"I'm proud that my original home state of Hawaii is going to be welcoming a New Zealand ship coming into port for the first time in a couple of decades and we're very proud of that. I'm sure you will get a good welcome when they come. And although obviously New Zealand is a small country with a small armed forces, the cooperation we have on intelligence issues, New Zealand's excellent efforts when it comes to training and participating in peacekeeping operations, makes it an invaluable partner."
Key acknowledged the role played by the US on the world stage and told the President: "There's never an easy day here in the Oval Office".
Speaking to reporters after the meeting, Key said the meeting had been a great opportunity to reaffirm the relationship beween New Zealand and the United States.
"Top of that list was the TPP and the capacity for the partners to reach an agreement; I feel very confident after the meeting that a high quality comprehensive deal can be achieved. There's a lot more work to be done and its never over till its over but I think there's a willingness on the part of the partners and the US and New Zealand have always been firmly of the view that the TPP was good for [our]countries and for the region."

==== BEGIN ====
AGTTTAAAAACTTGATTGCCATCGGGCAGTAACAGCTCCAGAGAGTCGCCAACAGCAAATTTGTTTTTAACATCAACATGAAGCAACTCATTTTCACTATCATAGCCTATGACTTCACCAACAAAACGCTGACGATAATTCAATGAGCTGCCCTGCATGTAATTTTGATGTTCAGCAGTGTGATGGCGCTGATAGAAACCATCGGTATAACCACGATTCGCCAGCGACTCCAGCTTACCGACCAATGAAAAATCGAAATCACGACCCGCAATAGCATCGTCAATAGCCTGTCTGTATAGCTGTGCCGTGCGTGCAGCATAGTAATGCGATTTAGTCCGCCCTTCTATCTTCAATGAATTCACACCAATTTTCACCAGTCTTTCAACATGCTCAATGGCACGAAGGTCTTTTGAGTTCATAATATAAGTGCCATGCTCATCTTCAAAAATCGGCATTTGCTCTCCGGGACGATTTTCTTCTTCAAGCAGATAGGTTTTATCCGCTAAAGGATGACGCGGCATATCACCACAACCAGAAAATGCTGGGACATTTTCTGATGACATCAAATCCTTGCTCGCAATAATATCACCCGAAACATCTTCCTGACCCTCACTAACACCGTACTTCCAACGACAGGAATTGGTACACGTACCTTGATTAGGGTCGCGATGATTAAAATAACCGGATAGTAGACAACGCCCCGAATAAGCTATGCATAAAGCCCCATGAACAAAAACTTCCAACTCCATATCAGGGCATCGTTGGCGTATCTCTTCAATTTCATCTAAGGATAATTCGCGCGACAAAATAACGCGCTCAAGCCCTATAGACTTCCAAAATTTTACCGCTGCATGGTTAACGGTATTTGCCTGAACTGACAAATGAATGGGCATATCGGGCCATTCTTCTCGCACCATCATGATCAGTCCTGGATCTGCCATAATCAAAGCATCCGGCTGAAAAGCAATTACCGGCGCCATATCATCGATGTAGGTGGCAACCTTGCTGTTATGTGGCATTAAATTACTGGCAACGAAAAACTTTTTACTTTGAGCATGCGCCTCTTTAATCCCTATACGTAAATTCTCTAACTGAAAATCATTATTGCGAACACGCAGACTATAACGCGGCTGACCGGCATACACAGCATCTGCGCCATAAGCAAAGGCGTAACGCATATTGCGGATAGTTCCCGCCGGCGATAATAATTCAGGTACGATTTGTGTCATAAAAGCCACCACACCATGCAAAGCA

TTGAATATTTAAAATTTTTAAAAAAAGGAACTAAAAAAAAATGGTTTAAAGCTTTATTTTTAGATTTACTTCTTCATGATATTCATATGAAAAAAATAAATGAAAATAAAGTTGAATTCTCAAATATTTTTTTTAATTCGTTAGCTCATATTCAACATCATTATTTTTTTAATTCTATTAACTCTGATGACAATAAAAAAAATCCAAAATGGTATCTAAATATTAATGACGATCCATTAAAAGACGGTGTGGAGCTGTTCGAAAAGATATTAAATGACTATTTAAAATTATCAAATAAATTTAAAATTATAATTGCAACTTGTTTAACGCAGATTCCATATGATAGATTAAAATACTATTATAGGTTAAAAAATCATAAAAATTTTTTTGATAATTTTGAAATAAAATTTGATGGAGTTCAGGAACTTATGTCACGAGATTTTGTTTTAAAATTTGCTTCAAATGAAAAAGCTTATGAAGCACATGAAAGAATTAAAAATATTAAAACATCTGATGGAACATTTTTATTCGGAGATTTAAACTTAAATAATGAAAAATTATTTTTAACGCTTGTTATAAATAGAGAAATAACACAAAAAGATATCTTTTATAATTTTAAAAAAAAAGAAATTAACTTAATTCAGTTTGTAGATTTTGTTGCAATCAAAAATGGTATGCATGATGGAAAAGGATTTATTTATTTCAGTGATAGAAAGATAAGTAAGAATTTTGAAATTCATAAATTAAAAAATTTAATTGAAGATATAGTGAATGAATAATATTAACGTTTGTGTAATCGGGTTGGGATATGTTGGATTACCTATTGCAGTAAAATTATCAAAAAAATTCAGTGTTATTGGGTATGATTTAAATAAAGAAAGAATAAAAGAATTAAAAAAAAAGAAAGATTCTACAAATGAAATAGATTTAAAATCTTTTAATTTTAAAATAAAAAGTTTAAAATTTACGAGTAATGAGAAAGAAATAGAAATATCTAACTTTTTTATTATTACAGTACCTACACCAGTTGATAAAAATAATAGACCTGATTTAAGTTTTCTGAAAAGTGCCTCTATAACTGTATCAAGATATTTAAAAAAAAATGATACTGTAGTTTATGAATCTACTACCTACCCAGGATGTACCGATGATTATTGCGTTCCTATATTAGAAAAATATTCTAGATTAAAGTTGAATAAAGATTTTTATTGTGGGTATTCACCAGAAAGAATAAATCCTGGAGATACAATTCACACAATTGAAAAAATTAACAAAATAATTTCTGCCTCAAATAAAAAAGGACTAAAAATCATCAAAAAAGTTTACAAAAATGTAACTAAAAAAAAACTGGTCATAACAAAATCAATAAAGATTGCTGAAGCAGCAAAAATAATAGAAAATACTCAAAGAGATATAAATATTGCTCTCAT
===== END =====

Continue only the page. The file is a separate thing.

On the prospect of Obama visiting New Zealand, Key said the President's schedule was "hellish" but "he will be in the region ... and I certainly wouldn't rule out that he might make a trip".
He also acknowledged the President's role in removing the ban on New Zealand naval vessels.
The US banned New Zealand naval vessels from docking at its military facilities in retaliation for our nuclear free legislation which effectively prohibits US warships from visiting New Zealand due to the American navy's policy of neither confirming nor denying if a warship is carrying nuclear weapons.
"I think the President himself thought it was pretty silly that a New Zealand naval vessel would be parked up at the commercial part of Honolulu port and actually on a training exercise with the US would not actually be in that military facility. And I think it was the President's intervention himself that said 'this just needs to be resolved'. It's not a big thing in itself but it's a tangible sign of the warmth of the relationship."
Asked about his comments in Washington earlier this week that the TPP might best be resolved by leaving Japan out of the deal for now, Key said New Zealand wanted a high quality comprehensive deal and that was the level every participant country should aiming for.
Talks earlier this year between Washington and Japan suggested there would have to be compromises, including in agriculture, to get Japan over the line.
Key said he remained confident that Japan would get there and he would have discussions soon with Japan's prime minister Shinto Abe, who is scheduled to visit New Zealand.
"But in the end I dont think we should compromise the quality of the deal. That's been New Zealand's point of view and we are going to remain firm on that view."